Figure 3. Ethanol increases the number of dystrophic microglia. Rats exposed to ethanol had more Iba1+ dystrophic microglia in both adolescents (A,B) and adults (E,F) compared with the controls. Arrows in photomicrographs indicate Iba1+ dystrophic microglia as signified by beaded processes and/or cytorrhexis in panels (C,D,G). Although dystrophic cell counts were based on Iba1+ cells, a secondary microglial marker, OX42, also showed the presence of cytorrhexis in 4-day binge ethanol exposed adult rats (D) compared with a normal ramified microglial cell in adult controls (H). Data are mean ± SEM. Scale bar = 20 μm, *p < 0.05.
BDNF Decreased by Ethanol Exposure
The impact of microglia dystrophy and loss was assessed by investigating BDNF protein expression via ELISA after 4d ethanol exposure in adult rat hippocampi. A 25% decrease in BDNF expression was observed between controls (264 ± 8.2 pg BDNF/mg protein; n = 5) and ethanol exposed rats (199 ± 11.5 pg BDNF/mg protein; n = 7; t(10) = 4.22, p = 0.0018).
We report that excessive alcohol exposure results in dystrophic microglia in the hippocampus, an effect that was coupled with a loss of Iba1+ cells in the hippocampus as well as the peri-entorhinal cortex of adolescent and adult rats. This reduction in Iba1+ cells combined with the observation of a dystrophic morphology with two independent markers of microglia (Figure 3) supports that a loss of microglia occurs with binge-like alcohol exposure, which aligns with previous work in various models (Marshall et al., 2016; Barton et al., 2017; Grifasi et al., 2019; Hu et al., 2020). Although dystrophic microglia were not observed in the peri-entorhinal cortex, they may be present at a different time point considering the similar decrease in microglia number. In the 4-day binge, this loss occurs despite the remaining microglia showing evidence of activation, specifically increased OX42 immunoreactivity and [3H]PK-11195 binding to the translocator protein 18 (Marshall et al., 2013, 2016) similar to other neurotoxins (Verina et al., 2011). This activation is apparent in Figures 1 and 2 where the remaining Iba1+ cells appear more compact but still ramified in the ethanol-exposed groups, consistent with morphological changes that occur with activation, namely thickened processes and enlargement of the cell body, though immunoreactivity was not measured in this study. Loss or dysfunction of microglia has only recently been considered for a role in alcoholic neuropathology (Marshall et al., 2016; Barton et al., 2017; Grifasi et al., 2019; Hu et al., 2020), though others have long since proposed that deterioration of microglial function contributes to neurodegenerative disease (Streit and Xue, 2009; Butovsky and Weiner, 2018; Li and Barres, 2018). Thus, the loss of microglia observed here may contribute to the diminished microglial response to alcohol insult. Additionally, microglial dysfunction resulting from activation impacts both synaptic strength and neuronal excitability (Baalman et al., 2015; Clark et al., 2015), which further highlights the potential for glial cells to contribute to neurodegenerative states. Although a hyperactive neuroimmune response has been proposed as a potential source of alcohol-induced neurodegeneration, this report, when considered with our more extensive investigation of microglia activation (McClain et al., 2011; Marshall et al., 2013, 2016; Peng et al., 2017), argues that depression of the microglial response may also play a role in alcohol-induced neurodegeneration as well as the development of AUDs.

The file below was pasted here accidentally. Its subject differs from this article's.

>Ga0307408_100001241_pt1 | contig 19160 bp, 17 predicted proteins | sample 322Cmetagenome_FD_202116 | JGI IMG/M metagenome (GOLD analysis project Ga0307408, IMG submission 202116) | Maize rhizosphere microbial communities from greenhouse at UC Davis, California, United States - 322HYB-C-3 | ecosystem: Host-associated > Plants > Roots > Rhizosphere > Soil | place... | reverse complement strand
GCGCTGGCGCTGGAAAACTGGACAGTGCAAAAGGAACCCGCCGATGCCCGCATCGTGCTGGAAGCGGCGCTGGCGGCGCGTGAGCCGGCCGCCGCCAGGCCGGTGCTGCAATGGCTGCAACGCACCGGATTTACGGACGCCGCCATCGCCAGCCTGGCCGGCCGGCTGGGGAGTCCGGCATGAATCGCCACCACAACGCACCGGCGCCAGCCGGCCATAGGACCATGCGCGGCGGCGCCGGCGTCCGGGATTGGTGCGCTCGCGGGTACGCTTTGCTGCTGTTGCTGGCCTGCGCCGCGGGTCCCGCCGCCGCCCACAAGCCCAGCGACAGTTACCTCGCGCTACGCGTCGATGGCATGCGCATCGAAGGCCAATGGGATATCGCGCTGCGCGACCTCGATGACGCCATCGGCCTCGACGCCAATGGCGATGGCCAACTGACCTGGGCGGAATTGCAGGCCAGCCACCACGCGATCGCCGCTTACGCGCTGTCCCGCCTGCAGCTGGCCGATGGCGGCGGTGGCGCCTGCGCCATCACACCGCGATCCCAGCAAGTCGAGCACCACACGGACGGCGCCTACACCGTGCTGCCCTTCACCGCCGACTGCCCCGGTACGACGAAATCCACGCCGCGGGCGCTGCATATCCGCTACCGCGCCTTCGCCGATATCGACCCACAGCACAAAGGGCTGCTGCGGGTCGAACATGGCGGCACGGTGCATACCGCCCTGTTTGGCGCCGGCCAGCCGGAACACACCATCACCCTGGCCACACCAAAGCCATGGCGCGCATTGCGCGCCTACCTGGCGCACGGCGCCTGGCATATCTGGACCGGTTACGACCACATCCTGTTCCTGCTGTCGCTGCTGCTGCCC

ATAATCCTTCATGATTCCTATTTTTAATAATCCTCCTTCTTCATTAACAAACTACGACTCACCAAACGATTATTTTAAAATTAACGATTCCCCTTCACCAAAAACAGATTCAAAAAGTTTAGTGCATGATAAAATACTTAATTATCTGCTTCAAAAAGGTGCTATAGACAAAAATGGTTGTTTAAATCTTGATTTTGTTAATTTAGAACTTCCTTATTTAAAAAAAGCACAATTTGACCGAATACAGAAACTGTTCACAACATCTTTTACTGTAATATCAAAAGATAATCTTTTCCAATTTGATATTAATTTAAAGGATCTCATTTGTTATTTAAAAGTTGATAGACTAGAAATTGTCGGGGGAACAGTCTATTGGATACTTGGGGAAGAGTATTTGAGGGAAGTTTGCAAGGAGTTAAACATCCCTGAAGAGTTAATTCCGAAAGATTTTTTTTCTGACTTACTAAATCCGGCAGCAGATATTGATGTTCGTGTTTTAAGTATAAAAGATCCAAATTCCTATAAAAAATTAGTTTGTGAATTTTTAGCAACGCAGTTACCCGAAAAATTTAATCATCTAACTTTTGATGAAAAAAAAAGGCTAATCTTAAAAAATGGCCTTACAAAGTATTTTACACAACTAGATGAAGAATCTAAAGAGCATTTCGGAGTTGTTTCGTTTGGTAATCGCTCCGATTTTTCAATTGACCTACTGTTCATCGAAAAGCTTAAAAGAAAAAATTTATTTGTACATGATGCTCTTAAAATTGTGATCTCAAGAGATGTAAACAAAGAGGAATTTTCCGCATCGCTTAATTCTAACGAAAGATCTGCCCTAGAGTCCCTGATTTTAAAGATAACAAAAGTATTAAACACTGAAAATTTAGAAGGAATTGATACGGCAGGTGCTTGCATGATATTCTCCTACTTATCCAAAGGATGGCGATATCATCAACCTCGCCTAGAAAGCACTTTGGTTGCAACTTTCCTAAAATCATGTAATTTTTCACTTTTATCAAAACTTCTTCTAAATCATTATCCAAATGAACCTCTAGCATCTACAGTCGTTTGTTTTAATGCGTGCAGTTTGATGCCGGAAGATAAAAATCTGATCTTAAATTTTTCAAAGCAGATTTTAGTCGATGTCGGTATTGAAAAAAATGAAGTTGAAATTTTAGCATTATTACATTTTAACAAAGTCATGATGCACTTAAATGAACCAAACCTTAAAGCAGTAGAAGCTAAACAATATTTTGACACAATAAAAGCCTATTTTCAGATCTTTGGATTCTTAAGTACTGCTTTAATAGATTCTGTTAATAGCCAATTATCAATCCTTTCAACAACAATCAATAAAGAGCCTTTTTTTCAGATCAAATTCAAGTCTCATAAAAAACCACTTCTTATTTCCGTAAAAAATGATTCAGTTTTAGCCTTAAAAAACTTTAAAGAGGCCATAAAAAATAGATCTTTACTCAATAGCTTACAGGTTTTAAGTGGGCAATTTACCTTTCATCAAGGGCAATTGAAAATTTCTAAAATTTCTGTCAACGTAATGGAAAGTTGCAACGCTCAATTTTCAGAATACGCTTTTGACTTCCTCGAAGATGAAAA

Following an insult such as the cell death observed in the hippocampus and peri-entorhinal cortex in the AUD model used (Obernier et al., 2002), microglia are expected to “react,” that is, migrate to these regions, remove cellular debris, and provide trophic support to salvageable cells (Streit and Xue, 2009; Tremblay et al., 2011; Li and Barres, 2018). Indeed, in this model, microglia hone to these sites of damage as well as other cortical regions and show a trophic phenotype during abstinence/recovery (Nixon et al., 2008; McClain et al., 2011; Marshall et al., 2013, 2016). The observation of dystrophic cells coupled with a reduced number of microglia, overall, indicates that not only are microglia not surmounting the expected response but that ethanol may be directly cytotoxic to microglia. Thus, during alcohol intoxication, microglia capacity to provide support may be limited. This idea is supported further by a lack of phagocytic microglia after the 4-day binge (Marshall et al., 2013, 2016) and the well-established alcohol-induced impairment in phagocytosis in the peripheral immune system (Goral et al., 2008).